Washington, D.C. – The House of Representatives has passed a bipartisan bill co-sponsored by Senators Ron Wyden and Jeff Merkley to improve earthquake preparedness in Oregon and nationwide.
The National Earthquake Hazards Reduction Program Reauthorization Act modernizes earthquake-safety programs that help states prepare for and respond to earthquakes.
“Being as prepared as we can be for natural disasters is the name of the game. When the West Coast is struck by a large earthquake it is absolutely crucial that communities be prepared,” Wyden said. “This legislation will help make sure communities in Oregon have the resources to be ready to protect families, businesses and infrastructure for when the big one hits.”
“Oregonians, especially people living on the coast, know that it’s just a question of time before a big earthquake hits our state,” Merkley said. “We’ve been working to prepare for that day, and this bipartisan bill helps our state take important steps forward. We can’t stop an earthquake, but we have to make the smart investments now to make sure our communities get through it as safely as possible.”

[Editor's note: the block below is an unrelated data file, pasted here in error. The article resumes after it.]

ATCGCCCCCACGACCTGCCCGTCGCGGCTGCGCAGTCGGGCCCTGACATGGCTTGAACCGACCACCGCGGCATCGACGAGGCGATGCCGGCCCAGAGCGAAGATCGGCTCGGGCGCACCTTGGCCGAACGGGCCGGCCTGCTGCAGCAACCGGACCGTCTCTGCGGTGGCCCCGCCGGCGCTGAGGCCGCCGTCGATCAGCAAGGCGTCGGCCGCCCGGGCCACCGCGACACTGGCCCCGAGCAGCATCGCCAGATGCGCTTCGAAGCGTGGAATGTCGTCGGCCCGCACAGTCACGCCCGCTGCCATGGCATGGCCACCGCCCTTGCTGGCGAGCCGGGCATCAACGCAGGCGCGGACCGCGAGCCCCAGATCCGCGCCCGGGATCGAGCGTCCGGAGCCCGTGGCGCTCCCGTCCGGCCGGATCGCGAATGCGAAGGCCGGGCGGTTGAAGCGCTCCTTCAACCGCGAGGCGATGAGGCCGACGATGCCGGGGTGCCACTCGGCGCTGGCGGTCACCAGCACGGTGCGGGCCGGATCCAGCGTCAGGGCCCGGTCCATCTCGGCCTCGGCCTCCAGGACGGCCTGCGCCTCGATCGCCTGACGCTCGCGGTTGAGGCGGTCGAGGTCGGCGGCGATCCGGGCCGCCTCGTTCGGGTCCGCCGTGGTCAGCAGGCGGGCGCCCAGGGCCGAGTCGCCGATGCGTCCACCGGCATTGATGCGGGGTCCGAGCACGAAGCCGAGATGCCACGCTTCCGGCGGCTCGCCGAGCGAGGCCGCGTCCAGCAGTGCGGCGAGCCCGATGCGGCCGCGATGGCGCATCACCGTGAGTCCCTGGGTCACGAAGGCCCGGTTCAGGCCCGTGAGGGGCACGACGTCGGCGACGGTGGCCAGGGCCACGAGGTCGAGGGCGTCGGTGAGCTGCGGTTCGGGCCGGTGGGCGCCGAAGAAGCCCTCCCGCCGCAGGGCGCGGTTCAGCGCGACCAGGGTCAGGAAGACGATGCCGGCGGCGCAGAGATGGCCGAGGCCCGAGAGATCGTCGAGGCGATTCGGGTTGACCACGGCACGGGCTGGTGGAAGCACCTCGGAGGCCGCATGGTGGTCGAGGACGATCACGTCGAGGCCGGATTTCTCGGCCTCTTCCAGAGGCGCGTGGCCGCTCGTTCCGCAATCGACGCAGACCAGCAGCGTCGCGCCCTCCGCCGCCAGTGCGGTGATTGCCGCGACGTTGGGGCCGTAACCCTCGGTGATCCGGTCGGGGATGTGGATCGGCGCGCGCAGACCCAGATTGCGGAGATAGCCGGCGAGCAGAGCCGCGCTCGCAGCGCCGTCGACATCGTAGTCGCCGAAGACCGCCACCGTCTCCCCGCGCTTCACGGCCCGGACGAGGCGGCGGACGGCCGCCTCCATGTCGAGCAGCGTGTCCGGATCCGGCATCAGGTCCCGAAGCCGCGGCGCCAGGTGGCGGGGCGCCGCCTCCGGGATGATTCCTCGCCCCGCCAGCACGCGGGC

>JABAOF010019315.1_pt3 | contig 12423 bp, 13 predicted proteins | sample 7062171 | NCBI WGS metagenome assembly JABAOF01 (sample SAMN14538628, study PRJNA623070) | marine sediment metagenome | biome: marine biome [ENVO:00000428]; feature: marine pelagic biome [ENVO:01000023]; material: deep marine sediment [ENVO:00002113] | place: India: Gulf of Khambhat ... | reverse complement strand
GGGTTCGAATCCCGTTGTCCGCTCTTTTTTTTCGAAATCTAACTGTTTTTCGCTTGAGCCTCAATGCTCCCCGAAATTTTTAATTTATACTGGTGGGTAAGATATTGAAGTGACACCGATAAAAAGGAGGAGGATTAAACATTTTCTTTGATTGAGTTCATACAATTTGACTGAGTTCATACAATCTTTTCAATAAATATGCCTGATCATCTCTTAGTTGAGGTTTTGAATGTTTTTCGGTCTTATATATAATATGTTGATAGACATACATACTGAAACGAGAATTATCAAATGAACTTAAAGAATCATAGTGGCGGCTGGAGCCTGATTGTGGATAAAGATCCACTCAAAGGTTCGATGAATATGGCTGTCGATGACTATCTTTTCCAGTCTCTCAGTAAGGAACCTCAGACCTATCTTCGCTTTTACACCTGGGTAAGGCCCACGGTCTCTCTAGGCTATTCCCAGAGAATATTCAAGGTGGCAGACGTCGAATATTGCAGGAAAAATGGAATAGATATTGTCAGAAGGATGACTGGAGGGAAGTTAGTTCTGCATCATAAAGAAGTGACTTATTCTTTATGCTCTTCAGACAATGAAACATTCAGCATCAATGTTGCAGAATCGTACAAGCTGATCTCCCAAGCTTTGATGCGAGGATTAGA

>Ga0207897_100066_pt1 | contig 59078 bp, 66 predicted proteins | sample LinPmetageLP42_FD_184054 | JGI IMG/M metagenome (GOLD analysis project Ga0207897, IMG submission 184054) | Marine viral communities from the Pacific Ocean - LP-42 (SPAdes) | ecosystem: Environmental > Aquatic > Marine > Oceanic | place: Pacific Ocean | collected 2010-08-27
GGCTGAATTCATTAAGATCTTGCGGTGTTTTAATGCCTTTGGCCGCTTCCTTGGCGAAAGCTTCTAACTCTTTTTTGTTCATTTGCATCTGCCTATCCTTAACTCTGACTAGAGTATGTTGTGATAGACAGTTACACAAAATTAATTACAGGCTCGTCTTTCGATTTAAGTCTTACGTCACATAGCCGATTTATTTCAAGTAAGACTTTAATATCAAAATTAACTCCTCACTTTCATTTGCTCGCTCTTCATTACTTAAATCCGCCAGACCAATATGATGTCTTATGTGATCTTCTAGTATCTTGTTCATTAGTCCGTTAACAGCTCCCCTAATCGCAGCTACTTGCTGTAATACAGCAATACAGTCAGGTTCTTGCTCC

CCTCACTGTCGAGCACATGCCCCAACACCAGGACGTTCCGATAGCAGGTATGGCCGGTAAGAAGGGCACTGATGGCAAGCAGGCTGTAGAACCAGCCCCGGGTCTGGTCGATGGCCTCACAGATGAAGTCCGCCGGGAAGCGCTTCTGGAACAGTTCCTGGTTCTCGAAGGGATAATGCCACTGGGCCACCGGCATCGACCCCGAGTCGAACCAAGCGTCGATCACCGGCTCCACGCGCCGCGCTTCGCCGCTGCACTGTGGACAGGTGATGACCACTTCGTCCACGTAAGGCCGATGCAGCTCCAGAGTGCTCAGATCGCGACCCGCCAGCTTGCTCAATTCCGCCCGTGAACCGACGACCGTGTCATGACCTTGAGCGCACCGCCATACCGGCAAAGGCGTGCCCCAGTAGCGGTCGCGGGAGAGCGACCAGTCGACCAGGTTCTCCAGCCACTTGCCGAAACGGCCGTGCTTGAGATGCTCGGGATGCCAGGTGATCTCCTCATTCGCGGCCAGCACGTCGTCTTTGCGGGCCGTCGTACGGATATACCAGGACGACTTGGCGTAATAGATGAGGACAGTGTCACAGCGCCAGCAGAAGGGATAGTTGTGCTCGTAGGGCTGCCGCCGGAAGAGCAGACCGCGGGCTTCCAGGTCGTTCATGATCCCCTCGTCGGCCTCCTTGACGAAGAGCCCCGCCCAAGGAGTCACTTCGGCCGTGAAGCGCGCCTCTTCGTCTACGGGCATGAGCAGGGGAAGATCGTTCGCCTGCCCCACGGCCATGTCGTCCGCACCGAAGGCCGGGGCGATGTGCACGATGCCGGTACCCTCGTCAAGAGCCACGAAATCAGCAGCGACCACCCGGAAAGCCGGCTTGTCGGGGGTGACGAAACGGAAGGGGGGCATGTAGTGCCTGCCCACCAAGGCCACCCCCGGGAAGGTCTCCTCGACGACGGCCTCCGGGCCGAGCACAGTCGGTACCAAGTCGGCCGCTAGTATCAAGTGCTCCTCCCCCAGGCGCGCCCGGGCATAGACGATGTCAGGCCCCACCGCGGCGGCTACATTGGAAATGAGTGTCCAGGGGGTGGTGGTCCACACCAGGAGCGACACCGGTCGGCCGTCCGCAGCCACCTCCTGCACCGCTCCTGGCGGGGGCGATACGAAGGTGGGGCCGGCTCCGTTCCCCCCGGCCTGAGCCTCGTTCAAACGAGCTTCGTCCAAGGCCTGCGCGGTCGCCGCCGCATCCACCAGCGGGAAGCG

First authorized in 1977, the National Earthquake Hazards Reduction Program (NEHRP) has led to significant improvements in earthquake early warning, monitoring and research. The most recent reauthorization expired in 2009.
The National Earthquake Hazards Reduction Program Reauthorization Act would reauthorize the program for five years, enabling earthquake-prone communities to better prepare and protect themselves by minimizing losses through infrastructure improvements and hazard and risk assessments.
The full text of the legislation can be viewed here.
In September, the Senate unanimously passed the bill introduced by Senators Dianne Feinstein (D-Calif.) and Lisa Murkowski (R-Alaska). It was cosponsored by Senators Maria Cantwell (D-Wash.), Cory Gardner (R-Colo.), Kamala Harris (D-Calif.), Martin Heinrich (D-N.M.), Patty Murray (D-Wash.) and Dan Sullivan (R-Alaska).
The bill is supported by the American Institute of Architects, the American Society of Civil Engineers, the Association of American State Geologists, the Earthquake Engineering Research Institute, the Geological Society of America, the National Council of Structural Engineers Associations, the National Emergency Management Association, and the Seismological Society of America.
A web version of this release is available here.